For each set of keywords, we generally want 1-2 primary keywords, and between 2-5 long tail keywords.

So how do we find these keywords?

Reverse Engineering Top List Sites For Keywords

Most people start their keyword research in the Google Keyword Planner, but in this case, starting here actually illustrates a common problem with this approach to keyword research.

How do you even begin to generate ideas for great list articles in the Google Keyword Planner? Where would you even start?

Fortunately, there’s a better approach. We’re simply going to find successful list sites that dominate search rankings and we’re going to:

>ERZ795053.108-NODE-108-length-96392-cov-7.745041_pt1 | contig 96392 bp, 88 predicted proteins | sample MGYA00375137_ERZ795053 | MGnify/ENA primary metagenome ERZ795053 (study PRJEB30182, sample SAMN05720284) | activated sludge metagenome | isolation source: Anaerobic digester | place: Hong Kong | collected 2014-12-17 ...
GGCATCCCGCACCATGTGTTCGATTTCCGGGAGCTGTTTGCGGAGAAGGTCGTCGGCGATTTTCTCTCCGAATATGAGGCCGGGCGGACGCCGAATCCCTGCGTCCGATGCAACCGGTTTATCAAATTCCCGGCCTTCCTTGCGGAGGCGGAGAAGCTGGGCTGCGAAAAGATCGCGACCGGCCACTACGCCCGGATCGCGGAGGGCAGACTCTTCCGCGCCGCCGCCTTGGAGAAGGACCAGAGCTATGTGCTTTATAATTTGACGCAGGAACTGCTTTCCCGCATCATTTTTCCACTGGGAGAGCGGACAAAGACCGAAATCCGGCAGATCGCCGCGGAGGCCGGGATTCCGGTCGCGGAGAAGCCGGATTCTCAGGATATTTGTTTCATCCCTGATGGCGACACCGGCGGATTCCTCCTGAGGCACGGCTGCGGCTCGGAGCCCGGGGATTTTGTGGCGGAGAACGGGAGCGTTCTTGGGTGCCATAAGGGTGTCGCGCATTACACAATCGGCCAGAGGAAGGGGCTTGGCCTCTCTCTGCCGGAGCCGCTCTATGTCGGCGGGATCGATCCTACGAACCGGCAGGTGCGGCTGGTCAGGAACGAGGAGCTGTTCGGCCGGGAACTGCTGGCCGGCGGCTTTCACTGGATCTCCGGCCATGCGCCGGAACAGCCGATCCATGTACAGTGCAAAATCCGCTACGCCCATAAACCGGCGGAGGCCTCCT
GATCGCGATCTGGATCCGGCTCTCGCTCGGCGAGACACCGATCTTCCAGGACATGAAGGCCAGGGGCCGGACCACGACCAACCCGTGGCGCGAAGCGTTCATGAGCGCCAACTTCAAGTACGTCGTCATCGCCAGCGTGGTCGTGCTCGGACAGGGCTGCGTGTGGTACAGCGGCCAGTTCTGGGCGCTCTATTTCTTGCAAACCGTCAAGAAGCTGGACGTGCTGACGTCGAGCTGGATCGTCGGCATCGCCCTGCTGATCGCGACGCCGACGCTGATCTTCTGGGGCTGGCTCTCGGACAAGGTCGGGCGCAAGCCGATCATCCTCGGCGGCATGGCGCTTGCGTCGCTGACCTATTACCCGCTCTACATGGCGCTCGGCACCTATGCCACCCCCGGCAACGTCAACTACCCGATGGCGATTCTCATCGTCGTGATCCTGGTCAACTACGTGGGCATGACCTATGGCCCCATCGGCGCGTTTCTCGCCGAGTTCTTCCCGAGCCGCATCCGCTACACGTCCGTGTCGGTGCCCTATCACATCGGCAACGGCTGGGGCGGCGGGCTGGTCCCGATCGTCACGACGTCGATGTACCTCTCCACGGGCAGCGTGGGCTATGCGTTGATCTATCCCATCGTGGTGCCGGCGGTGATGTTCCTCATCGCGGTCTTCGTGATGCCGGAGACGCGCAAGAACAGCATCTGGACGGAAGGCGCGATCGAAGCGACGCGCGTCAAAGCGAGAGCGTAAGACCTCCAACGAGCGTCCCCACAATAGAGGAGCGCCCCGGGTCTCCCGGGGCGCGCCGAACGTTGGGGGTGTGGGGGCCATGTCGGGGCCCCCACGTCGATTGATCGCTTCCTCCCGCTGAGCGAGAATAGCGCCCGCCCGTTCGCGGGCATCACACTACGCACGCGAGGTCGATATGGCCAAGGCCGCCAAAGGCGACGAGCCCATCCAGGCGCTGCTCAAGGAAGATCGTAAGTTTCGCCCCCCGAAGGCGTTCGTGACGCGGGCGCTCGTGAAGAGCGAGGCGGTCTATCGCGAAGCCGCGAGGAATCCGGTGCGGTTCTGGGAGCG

1) Find out what keywords they’re ranking for

2) Analyze the difficulty of those keywords

3) Find out which of those keywords we can rank for

4) Use those keywords as the blueprint to kickstart our own list site

The more sites in your market you can run through the process we described above, the more low competition, but potentially profitable keyword groups you’ll find.

Here are 5 list sites I was able to find with a cursory Google search.

  • listverse.com
  • list25.com
  • ranker.com
  • oddee.com
  • toptenz.net

In this walkthrough, we’re only going to analyze the first 2 of the 5 big list sites we’ve identified.

If you wanted to build your own list site, just analyzing 2 big sites in your niche should be enough to get started,

However, the bigger you can make your plot of pay dirt, the more likely you are to find the golden nuggets.

The Process